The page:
Computer security involves safeguarding computing resources, ensuring data integrity, limiting access to authorized users, and maintaining data confidentiality. Effective computer security, therefore, involves taking physical security measures (to ensure hardware and media are not stolen or damaged), minimising the risk and implications of error, failure or loss (for example by developing a resilient backup strategy), appropriate user authentication (for example by employing strong passwording), and possibly the encryption of sensitive files.
We live in a world where “information wants to be free” and in which people are getting used to having access to whatever information they want anytime, anywhere and from a wider and wider range of computing devices. Unfortunately, in terms of the security and control of the resources to which computers permit access, this can prove quite a problem. Indeed, many users unfortunately often view security and control measures as inhibitors to effective computer use.
Below are 10 computer security checklist
- Patch, Patch, PATCH!
Set up your computer for automatic software and operating system updates. An unpatched machine is more likely to have software vulnerabilities that can be exploited.
- Install protective software.
Sophos is available as a free download for Windows, Mac, and Linux from. When installed, the software should be set to scan your files and update your virus definitions on a regular basis.
- Choose strong passwords.
Strong passwords use a combination of letters, numbers, and special characters to create a mental image or an acronym that is easy for you to remember. Create a different password for each important account, and change passwords regularly. LastPass can manage all of your passwords for you — and it’s free!
- BACK UP on a regular basis!
Regular, scheduled backups can protect you from the unexpected. Keep a few months’ worth of backups and make sure the files can be retrieved if needed. Download and install CrashPlan and learn how to back up your system.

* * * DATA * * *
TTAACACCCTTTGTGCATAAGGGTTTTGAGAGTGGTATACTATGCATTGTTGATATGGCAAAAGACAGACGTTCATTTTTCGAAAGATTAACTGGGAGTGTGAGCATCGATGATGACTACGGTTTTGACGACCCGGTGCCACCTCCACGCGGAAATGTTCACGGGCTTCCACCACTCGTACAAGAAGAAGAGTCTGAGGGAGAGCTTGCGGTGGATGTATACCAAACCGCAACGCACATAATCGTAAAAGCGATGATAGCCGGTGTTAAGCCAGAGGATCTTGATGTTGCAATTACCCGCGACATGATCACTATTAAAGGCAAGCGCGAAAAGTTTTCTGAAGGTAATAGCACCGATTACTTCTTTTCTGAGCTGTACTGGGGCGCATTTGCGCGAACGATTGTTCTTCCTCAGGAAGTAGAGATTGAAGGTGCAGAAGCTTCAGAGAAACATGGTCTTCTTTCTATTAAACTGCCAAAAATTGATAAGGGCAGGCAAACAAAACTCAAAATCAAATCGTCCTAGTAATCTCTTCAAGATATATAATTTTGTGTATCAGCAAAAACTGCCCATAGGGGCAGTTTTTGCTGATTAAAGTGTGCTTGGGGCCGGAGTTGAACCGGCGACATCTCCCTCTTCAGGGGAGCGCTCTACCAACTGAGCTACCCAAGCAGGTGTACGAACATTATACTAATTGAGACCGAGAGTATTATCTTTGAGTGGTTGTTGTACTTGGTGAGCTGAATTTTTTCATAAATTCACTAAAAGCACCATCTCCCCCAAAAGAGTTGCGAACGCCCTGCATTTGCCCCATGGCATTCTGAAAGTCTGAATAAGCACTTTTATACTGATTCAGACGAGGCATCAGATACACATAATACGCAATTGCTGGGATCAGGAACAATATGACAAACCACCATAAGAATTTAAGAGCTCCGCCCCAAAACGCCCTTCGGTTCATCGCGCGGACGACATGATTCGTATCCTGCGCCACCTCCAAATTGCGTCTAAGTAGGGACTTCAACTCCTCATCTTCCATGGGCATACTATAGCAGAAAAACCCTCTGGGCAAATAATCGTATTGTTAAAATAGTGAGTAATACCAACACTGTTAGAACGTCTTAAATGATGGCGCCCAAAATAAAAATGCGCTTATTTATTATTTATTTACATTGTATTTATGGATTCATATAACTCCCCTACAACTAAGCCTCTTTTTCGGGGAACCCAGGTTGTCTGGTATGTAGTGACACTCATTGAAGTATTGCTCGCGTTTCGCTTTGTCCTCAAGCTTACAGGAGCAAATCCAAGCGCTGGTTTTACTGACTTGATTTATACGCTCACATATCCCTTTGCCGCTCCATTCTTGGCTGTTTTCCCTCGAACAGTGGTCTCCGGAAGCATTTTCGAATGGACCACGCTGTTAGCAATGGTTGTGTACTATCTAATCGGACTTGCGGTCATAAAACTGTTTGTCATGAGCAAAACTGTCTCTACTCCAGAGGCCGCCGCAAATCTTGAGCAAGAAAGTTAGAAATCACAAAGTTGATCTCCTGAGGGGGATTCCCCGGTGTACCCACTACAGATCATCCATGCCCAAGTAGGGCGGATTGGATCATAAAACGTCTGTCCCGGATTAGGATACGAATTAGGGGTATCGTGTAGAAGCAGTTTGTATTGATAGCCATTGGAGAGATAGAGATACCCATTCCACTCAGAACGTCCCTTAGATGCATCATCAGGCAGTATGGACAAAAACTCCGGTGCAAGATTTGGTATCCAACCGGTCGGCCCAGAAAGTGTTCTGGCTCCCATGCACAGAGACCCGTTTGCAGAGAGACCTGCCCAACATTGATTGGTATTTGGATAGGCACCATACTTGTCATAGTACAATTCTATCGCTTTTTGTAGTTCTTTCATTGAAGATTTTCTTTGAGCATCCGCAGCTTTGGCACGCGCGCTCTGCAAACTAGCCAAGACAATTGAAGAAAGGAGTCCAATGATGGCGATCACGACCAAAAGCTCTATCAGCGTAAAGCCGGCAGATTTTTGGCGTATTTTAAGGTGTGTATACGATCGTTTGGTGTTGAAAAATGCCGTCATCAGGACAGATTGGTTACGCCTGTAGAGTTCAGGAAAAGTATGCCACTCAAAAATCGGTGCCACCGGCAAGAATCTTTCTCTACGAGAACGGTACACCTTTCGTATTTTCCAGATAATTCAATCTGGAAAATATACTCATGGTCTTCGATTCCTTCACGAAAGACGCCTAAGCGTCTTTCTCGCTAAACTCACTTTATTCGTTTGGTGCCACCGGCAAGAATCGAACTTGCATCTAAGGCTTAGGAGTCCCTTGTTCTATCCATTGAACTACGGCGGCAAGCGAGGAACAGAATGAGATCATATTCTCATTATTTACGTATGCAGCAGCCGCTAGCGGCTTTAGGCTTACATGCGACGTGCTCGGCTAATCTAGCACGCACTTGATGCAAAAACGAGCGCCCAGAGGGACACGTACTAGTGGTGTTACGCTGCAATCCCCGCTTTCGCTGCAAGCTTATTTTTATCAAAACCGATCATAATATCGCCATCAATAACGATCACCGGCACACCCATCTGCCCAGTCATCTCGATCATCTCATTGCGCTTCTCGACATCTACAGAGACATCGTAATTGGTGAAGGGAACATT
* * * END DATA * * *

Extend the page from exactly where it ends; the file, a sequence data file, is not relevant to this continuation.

- Control access to your machine.
Don’t leave your computer in an unsecured area, or unattended and logged on, especially in public places. This includes Athena clusters and Quickstations. The physical security of your machine is just as important as its technical security.
- Use email and the internet safely.
Ignore unsolicited emails, and be wary of attachments, links, and forms in emails that come from people you don’t know, or which seem “phishy.” Avoid untrustworthy (often free) downloads from freeware or shareware sites. Learn more about spam filtering.
- Use secure connections.When connected to the internet, your data can be vulnerable while in transit. Use remote connectivity and secure file transfer options when off campus.
- Protect sensitive data.
Reduce the risk of identity theft. Securely remove sensitive data files from your hard drive, which is also recommended when recycling or repurposing your computer. Use the encryption tools built into your operating system to protect sensitive files.
- Use desktop firewalls.
Mac and Windows computers have basic desktop firewalls as part of their operating systems. When set up properly, these firewalls protect your computer files from being scanned.
- Most importantly, stay informed.
Stay current with the latest developments for your operating systems.